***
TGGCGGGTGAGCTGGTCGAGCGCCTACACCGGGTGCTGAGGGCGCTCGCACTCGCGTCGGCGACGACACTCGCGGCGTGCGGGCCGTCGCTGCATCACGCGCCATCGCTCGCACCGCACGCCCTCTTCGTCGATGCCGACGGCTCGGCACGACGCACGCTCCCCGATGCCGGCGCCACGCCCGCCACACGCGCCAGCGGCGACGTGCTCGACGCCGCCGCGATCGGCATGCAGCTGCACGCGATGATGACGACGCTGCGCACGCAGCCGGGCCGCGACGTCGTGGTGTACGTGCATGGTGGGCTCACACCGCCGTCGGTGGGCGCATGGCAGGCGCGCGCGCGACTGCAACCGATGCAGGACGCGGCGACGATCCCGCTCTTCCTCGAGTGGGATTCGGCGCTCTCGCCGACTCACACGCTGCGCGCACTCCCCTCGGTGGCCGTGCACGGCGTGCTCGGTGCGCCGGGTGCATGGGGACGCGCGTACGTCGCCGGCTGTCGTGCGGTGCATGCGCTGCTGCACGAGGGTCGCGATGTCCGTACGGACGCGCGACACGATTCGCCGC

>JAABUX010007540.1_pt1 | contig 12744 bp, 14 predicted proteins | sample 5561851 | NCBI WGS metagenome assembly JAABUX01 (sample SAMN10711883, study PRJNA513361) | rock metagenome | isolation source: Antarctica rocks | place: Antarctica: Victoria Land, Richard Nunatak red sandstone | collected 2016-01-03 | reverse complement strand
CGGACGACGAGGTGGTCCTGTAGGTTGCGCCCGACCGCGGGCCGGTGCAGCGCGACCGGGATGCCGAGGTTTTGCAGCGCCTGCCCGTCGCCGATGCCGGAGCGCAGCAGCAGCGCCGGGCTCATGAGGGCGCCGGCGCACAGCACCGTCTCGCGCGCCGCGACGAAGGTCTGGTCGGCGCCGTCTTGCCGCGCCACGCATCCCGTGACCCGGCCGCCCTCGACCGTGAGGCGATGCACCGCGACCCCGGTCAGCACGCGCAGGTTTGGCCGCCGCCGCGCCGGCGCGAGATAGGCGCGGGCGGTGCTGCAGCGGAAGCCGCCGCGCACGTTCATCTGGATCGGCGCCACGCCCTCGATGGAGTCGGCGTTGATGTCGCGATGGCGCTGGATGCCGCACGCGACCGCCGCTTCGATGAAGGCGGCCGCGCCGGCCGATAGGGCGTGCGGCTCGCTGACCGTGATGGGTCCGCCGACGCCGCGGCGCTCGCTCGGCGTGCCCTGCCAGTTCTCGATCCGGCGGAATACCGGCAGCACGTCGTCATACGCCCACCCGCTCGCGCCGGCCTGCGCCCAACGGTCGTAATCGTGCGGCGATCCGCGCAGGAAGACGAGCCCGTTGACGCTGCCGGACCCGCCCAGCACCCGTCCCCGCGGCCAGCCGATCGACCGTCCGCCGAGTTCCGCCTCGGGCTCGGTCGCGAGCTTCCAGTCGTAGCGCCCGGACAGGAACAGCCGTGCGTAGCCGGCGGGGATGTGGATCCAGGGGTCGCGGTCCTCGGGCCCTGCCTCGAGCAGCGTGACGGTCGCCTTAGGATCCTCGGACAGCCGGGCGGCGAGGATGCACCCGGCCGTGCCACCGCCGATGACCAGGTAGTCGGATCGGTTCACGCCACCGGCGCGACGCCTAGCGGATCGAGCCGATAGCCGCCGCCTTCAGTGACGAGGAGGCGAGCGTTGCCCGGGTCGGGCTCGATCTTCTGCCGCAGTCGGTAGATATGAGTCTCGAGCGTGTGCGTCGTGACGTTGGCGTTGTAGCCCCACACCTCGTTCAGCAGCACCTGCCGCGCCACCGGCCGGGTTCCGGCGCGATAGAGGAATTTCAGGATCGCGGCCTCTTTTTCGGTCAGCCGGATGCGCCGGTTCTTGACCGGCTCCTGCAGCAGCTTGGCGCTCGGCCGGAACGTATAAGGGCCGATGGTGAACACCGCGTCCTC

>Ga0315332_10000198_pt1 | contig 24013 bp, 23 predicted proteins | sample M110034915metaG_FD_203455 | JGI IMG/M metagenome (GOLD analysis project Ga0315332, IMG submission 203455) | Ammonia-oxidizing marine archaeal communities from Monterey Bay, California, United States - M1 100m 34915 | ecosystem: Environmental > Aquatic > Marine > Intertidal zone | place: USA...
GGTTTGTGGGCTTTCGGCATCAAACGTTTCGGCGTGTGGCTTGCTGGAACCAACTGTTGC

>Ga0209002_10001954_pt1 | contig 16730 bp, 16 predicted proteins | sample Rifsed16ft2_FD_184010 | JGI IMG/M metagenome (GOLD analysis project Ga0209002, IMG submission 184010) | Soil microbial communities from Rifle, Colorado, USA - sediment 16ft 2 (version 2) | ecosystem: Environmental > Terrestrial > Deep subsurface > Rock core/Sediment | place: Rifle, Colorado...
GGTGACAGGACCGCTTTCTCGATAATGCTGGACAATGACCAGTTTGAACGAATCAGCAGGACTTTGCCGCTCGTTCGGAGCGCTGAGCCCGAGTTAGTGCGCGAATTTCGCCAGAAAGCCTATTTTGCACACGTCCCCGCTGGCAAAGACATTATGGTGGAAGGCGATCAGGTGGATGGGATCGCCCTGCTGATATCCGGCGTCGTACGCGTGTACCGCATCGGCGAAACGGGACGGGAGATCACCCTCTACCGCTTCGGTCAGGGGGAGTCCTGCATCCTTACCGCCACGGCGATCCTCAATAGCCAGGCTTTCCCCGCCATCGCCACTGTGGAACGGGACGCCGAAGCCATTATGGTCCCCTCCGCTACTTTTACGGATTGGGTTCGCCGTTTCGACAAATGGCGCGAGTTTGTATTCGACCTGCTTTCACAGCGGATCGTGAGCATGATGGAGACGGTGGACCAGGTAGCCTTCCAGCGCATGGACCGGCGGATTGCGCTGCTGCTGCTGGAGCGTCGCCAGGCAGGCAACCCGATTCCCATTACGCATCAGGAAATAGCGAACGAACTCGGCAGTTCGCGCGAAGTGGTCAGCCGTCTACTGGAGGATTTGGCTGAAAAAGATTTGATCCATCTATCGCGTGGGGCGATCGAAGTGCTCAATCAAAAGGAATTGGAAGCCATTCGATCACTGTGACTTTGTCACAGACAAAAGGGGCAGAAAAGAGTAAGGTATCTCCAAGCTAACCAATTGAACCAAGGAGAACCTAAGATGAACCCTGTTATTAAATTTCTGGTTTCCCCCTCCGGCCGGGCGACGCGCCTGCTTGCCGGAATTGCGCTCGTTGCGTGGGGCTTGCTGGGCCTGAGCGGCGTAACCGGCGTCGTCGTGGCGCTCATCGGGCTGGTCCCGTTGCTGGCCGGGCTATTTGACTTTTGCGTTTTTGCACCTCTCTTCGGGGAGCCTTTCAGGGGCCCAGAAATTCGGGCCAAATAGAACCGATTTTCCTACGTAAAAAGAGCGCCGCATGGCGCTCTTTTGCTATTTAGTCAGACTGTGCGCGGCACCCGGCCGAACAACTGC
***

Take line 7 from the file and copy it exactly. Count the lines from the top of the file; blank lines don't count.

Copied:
GGTGACAGGACCGCTTTCTCGATAATGCTGGACAATGACCAGTTTGAACGAATCAGCAGGACTTTGCCGCTCGTTCGGAGCGCTGAGCCCGAGTTAGTGCGCGAATTTCGCCAGAAAGCCTATTTTGCACACGTCCCCGCTGGCAAAGACATTATGGTGGAAGGCGATCAGGTGGATGGGATCGCCCTGCTGATATCCGGCGTCGTACGCGTGTACCGCATCGGCGAAACGGGACGGGAGATCACCCTCTACCGCTTCGGTCAGGGGGAGTCCTGCATCCTTACCGCCACGGCGATCCTCAATAGCCAGGCTTTCCCCGCCATCGCCACTGTGGAACGGGACGCCGAAGCCATTATGGTCCCCTCCGCTACTTTTACGGATTGGGTTCGCCGTTTCGACAAATGGCGCGAGTTTGTATTCGACCTGCTTTCACAGCGGATCGTGAGCATGATGGAGACGGTGGACCAGGTAGCCTTCCAGCGCATGGACCGGCGGATTGCGCTGCTGCTGCTGGAGCGTCGCCAGGCAGGCAACCCGATTCCCATTACGCATCAGGAAATAGCGAACGAACTCGGCAGTTCGCGCGAAGTGGTCAGCCGTCTACTGGAGGATTTGGCTGAAAAAGATTTGATCCATCTATCGCGTGGGGCGATCGAAGTGCTCAATCAAAAGGAATTGGAAGCCATTCGATCACTGTGACTTTGTCACAGACAAAAGGGGCAGAAAAGAGTAAGGTATCTCCAAGCTAACCAATTGAACCAAGGAGAACCTAAGATGAACCCTGTTATTAAATTTCTGGTTTCCCCCTCCGGCCGGGCGACGCGCCTGCTTGCCGGAATTGCGCTCGTTGCGTGGGGCTTGCTGGGCCTGAGCGGCGTAACCGGCGTCGTCGTGGCGCTCATCGGGCTGGTCCCGTTGCTGGCCGGGCTATTTGACTTTTGCGTTTTTGCACCTCTCTTCGGGGAGCCTTTCAGGGGCCCAGAAATTCGGGCCAAATAGAACCGATTTTCCTACGTAAAAAGAGCGCCGCATGGCGCTCTTTTGCTATTTAGTCAGACTGTGCGCGGCACCCGGCCGAACAACTGC